This Just In: Upgrades and Downgrades

Everybody loves Apple.

Rich Smith
Rich Smith
Oct 5, 2010 at 12:00AM

At The Motley Fool, we poke plenty of fun at Wall Street analysts and their endless cycle of upgrades, downgrades, and "initiating coverage at neutral." So you might think we'd be the last people to give virtual ink to such "news." And we would be -- if that were all we were doing.

But in "This Just In," we don't simply tell you what the analysts said. We'll also show you whether they know what they're talking about. To help, we've enlisted Motley Fool CAPS, our tool for rating stocks and analysts alike. With CAPS, we track the long-term performance of Wall Street's best and brightest -- and its worst and sorriest, too.

The Apple of Wall Street's eye
Is there anyone left who doesn't love Apple (Nasdaq: AAPL)? Lately on Wall Street, it seems it's been more a contest to see who can profess their love the most, and who make the most outrageous price target claims quickest. Yesterday, CAPS-unrated CLSA Asia-Pacific joined rated-analyst Ticonderoga Securities in issuing a pair of buy ratings on the stock, CLSA's a reprise of earlier bullish comments, Ticonderoga's a new initiation of coverage.

Citing a "quickly expanding" supply chain for the Apple iPad, CLSA boosted its sales projections for the new tablet computer -- and with them, its price target on the stock: $365 per share within a year. Not to be outdone at the advent of its buy-rating, Ticonderoga clambered quickly out on a limb and announced to the world that it loves Apple even more -- and believes the stock will hit $430 per share. For the record, that's now the highest price target of anyone following the company.

Why does Ti think Apple's worth more than ExxonMobil (NYSE: XOM) (currently leading the globe with a $319 billion valuation, versus the $393 billion Ticonderoga posits for Apple)? In a nutshell, because: "Apple is still in the early stages of capitalizing on the trend toward smart phones and the digital lifestyle, while positioning itself to take advantage of large market opportunities in the enterprise, advertising, cloud computing and social networking." It is poised to attain "market share gains in various product segments," immersed in "a powerful near-term product cycle (e.g., iPhone 4, iPad)," boasts "a cash-rich balance sheet," and possessed of "an inexpensive valuation." All of which adds up, in Ticonderoga's view, to a stock worth more than 20 times 2011 pro forma earnings.

An Apple a day keeps underperformance at bay
Which, when you think about it, isn't even all that shocking a valuation, coming after all the prose-formed praise that Ticonderoga showers upon the company. Right now, Apple sells for barely 21 times trailing earnings. Considering how fast Apple is growing these days -- faster than Google (Nasdaq: GOOG) or Research In Motion (Nasdaq: RIMM), and twice as fast as Microsoft (Nasdaq: MSFT) -- attaching a 20 times valuation on future earnings when Apple already commands 21 times trailing earnings seems positively restrained.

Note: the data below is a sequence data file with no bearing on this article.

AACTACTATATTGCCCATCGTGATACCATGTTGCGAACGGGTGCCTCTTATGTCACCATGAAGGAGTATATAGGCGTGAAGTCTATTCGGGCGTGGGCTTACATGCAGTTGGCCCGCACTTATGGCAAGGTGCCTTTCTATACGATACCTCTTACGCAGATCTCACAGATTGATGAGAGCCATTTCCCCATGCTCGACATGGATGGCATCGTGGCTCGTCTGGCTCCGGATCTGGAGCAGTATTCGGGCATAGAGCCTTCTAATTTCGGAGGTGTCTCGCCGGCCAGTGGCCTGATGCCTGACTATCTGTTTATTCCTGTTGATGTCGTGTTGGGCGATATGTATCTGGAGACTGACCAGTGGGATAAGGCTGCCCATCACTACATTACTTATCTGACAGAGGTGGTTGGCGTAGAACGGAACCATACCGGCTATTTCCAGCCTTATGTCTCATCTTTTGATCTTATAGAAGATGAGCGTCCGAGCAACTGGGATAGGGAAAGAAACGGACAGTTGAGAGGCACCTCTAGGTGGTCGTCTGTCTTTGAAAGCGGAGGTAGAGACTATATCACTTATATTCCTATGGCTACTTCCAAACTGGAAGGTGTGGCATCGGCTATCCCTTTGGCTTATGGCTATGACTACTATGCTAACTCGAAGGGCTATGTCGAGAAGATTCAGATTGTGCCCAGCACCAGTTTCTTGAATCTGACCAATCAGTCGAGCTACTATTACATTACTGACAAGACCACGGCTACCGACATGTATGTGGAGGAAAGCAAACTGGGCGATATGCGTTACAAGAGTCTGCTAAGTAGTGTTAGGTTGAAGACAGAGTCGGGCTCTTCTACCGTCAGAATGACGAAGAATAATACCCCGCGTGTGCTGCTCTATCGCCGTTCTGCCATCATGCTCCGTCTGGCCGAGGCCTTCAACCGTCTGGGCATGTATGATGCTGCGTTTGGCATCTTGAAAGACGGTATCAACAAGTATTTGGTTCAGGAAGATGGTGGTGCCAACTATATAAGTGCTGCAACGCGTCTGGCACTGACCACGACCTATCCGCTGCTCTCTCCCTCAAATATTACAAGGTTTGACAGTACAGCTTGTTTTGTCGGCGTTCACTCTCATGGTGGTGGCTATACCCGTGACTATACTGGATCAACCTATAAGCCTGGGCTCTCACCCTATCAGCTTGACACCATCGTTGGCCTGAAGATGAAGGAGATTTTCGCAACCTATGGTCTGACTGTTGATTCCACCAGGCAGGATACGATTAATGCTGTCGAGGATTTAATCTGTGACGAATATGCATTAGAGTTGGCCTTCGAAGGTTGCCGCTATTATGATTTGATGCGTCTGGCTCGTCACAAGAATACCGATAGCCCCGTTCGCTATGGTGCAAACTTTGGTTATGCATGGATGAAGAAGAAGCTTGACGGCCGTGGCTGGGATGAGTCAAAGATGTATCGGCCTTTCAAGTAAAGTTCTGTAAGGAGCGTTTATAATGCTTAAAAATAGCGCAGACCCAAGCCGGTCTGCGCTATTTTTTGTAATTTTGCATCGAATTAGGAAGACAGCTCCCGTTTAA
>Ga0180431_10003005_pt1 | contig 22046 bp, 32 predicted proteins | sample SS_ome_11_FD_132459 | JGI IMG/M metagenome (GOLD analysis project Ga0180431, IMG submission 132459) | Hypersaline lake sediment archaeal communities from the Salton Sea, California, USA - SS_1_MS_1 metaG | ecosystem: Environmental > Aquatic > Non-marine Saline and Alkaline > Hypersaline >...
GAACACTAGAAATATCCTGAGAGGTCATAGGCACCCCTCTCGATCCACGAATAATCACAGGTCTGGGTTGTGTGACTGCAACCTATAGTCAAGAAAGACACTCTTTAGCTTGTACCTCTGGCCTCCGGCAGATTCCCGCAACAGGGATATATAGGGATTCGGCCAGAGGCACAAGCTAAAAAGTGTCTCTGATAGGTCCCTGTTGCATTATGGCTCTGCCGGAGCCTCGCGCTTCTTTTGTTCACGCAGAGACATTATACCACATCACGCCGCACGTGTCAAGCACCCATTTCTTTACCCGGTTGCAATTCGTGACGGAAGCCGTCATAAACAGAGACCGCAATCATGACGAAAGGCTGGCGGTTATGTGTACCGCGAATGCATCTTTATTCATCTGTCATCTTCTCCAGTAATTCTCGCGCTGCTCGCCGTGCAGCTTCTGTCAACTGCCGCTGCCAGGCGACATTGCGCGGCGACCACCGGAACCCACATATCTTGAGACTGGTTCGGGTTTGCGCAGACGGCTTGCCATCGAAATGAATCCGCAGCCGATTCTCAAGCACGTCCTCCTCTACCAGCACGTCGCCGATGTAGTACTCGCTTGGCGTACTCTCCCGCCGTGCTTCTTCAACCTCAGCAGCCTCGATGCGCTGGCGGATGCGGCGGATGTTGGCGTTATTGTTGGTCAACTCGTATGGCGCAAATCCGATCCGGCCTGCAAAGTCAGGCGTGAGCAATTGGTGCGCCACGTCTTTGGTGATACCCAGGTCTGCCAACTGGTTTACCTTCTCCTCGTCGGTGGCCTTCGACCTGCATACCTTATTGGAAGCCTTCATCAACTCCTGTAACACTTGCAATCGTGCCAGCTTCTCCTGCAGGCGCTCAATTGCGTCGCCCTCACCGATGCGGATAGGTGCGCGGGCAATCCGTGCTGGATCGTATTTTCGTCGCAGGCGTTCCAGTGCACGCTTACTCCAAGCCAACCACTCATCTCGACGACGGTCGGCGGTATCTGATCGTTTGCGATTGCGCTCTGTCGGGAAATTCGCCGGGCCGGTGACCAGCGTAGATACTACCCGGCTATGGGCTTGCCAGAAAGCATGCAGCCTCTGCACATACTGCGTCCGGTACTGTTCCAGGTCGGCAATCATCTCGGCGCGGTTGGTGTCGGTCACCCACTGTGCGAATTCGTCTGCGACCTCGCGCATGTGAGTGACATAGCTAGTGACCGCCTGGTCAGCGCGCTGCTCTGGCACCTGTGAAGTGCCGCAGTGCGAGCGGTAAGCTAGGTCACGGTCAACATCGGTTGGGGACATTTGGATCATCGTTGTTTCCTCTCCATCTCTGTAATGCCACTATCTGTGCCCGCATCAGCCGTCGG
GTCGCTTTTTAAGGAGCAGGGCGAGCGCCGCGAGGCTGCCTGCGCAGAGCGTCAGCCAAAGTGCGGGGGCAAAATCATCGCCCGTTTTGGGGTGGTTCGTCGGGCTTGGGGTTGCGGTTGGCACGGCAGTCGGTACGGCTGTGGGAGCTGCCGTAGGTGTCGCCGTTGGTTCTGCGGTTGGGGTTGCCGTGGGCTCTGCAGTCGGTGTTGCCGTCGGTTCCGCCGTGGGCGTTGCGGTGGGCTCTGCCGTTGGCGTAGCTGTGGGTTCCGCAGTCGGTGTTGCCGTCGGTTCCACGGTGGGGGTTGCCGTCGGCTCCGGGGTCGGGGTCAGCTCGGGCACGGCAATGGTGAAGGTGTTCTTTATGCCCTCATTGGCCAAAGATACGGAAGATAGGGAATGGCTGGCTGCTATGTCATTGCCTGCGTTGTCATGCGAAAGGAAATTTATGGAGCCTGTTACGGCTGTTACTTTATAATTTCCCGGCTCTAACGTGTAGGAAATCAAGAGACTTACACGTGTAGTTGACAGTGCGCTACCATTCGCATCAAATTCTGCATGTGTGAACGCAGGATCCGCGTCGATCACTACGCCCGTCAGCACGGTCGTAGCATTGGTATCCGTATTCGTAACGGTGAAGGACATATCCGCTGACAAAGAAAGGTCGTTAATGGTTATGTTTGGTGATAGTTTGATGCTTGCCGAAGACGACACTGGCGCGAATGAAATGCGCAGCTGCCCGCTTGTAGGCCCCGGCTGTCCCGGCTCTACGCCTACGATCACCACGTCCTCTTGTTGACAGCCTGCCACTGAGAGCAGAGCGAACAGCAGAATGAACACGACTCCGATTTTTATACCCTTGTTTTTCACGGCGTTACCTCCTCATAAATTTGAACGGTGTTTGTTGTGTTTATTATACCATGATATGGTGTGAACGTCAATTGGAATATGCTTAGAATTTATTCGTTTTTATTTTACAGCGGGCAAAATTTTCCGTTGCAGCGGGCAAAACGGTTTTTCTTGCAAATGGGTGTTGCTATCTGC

Nor would Apple even need to outpace consensus results by all that much to make Ticonderoga's wishes come true. Right now, consensus estimates are calling for the iMagnate to earn $17.71 per share in 2011. For a 20 times multiple to reach $430 (minus nearly $50 in cash-per-share), all Apple needs to do next year is earn $19 a share.

Easy-peasy, Apple squeezy
Even the shorts don't seem to think that goals terribly unrealistic. Considering the tiny 1.4% share of the company's float that is currently sold short, it seems few traders are willing to run the risk that a company that's exceeded estimates in each of the past four quarters will do it again in the future.

Which to me, seems prudent. With $14.3 billion in trailing free cash flow, even today Apple's reported GAAP earnings significantly understate the cash profit this titan churns out every year. Apple's trailing price-to-free cash flow ratio sits at less than 18 right now -- appropriate in light of the 20% projected growth rate, and suggestive of even greater earnings growth as the company narrows the gap between reported "earnings," and real free cash flow.

Foolish final thought
Now admittedly, I'd feel a whole lot more comfortable hearing these arguments coming out of someone else's mouth. If you've ever taken a look at Ticonderoga's CAPS page, it's pretty clear that this is not exactly the world's best analyst we're talking about here. Since we began tracking Ti, two months ago, it's only managed to call two stocks right -- Apache Corp (NYSE: APA) and Newfield Exploration (NYSE: NFX), both oil & gas plays.

Then again, seeing as how Ticonderoga is arguing Apple will soon be bigger than Exxon, maybe that's a good omen after all.